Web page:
Prior to 1991, the ruling African Party for the Independence of Guinea and Cape Verde (Partido Africano de Independência da Guiné e Cabo Verde—PAIGC) was the sole legal party in the Republic of Guinea-Bissau. During the presidency of Luis Cabral, several hundred political opponents of the regime were reportedly murdered and buried in mass graves.
The 1980 coup was condemned by Cape Verdean leaders of the PAIGC, and in January 1981 they broke with the Guinea-Bissau branch to form the African Party for the Independence of Cape Verde. The following November, Guinean party officials decided to retain the name PAIGC for their branch and to expel Cape Verdean founder-members from the party.
Opposition parties were legalized by a new constitution adopted in April 1991. A dozen parties were recognized. Among them were: the Party for Renewal and Development (PRD), which was composed of educated dissidents who quit the PAIGC because of its authoritarianism; the Social Democratic Front (FDS), led by one of the founders of the PAIGC, Raphael Barbosa; the Front for the Struggle for Guinea-Bissau's National Independence, which predates PAIGC and was led by Mindy Kankoila, an early independence leader who had been in exile for 40 years; the National Convention Party (mainly Muslims and FDS dissidents); and the League for the Protection of the Ecology (LPE). The most important opposition party was Bafata, the Guinea-Bissau Resistance-Bafata Movement. Many parties prior to the general elections of 1994 formed a coalition, including the PRD, the FDS, the LPE, the Movement for Unity and Democracy (MUD), and the Democratic Party for Progress (PDP).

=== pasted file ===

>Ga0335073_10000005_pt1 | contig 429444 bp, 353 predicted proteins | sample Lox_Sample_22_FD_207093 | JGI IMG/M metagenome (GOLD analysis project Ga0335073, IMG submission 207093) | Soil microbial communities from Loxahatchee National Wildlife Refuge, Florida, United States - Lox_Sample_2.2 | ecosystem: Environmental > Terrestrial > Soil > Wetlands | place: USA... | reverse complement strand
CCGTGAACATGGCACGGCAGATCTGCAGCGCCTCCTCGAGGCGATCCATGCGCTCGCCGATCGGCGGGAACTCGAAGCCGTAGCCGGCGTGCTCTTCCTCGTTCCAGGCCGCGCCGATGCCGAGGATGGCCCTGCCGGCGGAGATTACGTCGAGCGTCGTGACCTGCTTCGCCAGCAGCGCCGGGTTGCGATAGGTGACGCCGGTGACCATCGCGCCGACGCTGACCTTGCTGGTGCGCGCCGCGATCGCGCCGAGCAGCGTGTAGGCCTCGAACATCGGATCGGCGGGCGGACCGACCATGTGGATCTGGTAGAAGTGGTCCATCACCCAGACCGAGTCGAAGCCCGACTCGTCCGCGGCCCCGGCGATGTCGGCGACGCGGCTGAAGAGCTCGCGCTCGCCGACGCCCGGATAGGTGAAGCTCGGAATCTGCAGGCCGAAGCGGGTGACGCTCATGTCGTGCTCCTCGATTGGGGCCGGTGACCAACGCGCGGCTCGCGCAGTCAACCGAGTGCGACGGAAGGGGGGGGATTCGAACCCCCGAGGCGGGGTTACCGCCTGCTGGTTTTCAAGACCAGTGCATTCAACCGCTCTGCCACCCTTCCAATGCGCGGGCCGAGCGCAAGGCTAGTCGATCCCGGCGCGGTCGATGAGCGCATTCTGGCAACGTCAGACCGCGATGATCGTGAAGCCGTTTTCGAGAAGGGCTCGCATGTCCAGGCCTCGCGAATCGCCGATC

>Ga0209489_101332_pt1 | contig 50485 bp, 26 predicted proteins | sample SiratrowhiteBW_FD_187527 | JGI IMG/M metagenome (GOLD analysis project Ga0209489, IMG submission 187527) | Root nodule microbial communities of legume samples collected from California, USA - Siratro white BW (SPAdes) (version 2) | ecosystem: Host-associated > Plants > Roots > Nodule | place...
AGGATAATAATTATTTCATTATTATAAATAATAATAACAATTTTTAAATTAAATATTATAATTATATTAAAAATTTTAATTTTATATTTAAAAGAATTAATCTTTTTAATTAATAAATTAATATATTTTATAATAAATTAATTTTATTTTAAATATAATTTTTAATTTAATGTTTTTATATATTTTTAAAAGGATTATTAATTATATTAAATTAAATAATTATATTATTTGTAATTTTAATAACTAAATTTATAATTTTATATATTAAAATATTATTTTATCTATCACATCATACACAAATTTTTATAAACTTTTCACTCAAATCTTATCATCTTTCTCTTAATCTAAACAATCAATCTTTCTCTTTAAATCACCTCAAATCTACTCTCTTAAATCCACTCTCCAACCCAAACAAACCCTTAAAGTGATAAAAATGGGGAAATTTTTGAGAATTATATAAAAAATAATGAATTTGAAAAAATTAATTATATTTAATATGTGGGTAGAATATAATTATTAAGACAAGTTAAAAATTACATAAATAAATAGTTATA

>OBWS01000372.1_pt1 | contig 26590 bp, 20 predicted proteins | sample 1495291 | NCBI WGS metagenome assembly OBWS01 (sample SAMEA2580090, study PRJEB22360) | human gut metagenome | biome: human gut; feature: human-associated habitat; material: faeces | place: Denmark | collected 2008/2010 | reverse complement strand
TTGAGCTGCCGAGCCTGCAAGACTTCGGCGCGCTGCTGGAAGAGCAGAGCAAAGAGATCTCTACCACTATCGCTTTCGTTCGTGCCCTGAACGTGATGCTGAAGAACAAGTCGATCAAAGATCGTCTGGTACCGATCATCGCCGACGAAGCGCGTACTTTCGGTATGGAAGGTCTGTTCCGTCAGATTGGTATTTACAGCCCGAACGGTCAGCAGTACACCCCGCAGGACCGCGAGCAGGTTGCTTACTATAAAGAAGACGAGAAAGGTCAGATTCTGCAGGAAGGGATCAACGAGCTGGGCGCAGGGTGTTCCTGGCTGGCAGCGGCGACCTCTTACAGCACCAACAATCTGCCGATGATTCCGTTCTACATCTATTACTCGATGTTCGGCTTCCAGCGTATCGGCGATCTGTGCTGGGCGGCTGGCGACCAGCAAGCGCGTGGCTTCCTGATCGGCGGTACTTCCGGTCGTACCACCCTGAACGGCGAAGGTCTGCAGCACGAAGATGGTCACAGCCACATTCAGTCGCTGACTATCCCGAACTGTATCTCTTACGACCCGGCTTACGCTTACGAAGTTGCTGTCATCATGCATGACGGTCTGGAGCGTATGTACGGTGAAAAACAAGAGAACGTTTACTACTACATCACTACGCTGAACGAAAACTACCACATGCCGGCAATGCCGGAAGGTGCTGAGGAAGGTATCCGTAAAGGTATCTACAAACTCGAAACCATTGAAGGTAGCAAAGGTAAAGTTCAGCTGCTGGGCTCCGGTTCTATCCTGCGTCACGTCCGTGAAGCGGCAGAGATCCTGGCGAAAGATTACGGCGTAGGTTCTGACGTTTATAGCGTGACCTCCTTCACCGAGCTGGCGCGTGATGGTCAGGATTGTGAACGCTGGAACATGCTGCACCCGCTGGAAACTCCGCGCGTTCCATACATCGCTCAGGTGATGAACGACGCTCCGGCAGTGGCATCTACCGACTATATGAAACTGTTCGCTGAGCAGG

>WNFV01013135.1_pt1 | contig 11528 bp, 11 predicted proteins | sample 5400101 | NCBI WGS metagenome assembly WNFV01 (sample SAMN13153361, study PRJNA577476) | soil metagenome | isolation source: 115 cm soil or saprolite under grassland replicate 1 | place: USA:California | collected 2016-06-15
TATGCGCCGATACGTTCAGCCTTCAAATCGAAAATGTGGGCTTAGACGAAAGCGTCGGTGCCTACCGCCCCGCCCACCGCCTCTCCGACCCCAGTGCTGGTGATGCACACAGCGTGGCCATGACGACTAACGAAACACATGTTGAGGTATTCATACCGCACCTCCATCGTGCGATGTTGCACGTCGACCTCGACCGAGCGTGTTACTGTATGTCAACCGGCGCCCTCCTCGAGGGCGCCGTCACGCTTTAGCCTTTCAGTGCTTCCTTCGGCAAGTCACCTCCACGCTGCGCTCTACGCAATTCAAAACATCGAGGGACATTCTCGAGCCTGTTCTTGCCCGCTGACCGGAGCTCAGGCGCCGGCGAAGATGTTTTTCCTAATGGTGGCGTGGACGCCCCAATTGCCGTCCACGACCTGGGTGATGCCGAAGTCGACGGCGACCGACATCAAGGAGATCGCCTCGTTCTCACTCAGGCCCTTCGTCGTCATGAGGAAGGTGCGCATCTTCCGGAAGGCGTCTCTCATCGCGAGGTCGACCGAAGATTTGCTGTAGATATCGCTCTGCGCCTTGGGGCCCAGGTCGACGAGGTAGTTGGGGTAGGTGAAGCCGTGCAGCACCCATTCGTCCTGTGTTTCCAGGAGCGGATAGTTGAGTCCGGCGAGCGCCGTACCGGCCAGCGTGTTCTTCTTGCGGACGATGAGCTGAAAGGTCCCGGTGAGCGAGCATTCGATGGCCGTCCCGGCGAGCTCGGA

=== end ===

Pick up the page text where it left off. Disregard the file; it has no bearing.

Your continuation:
Free and fair legislative elections on 3 July 1994 gave the PAIGC a majority of 62 seats. The Guinea-Bissau Resistance (RGB-MB) was second in balloting with 19 seats, 12 for the Social Renovation Party (PRS), 10 for the Front for the Liberation and Independence of Guinea-Bissau, and 6 for the Union for Change Coalition.
In the November 1999 Assembly elections, the Partido da Renovacao Social (PRS), won 38 seats, the Resistencia da Guine-Bissau-Movimento Ba-Fata (RGB-MB) 28 seats, and the PAIGC 24 seats. Five parties garnered the remaining 12 seats in this election, which were part of the second consecutive set of free and fair competitive elections in Guinea-Bissau. Despite Yala's promises to form a government of national unity, the PRS and its ally, RGB-MB dominated the cabinet.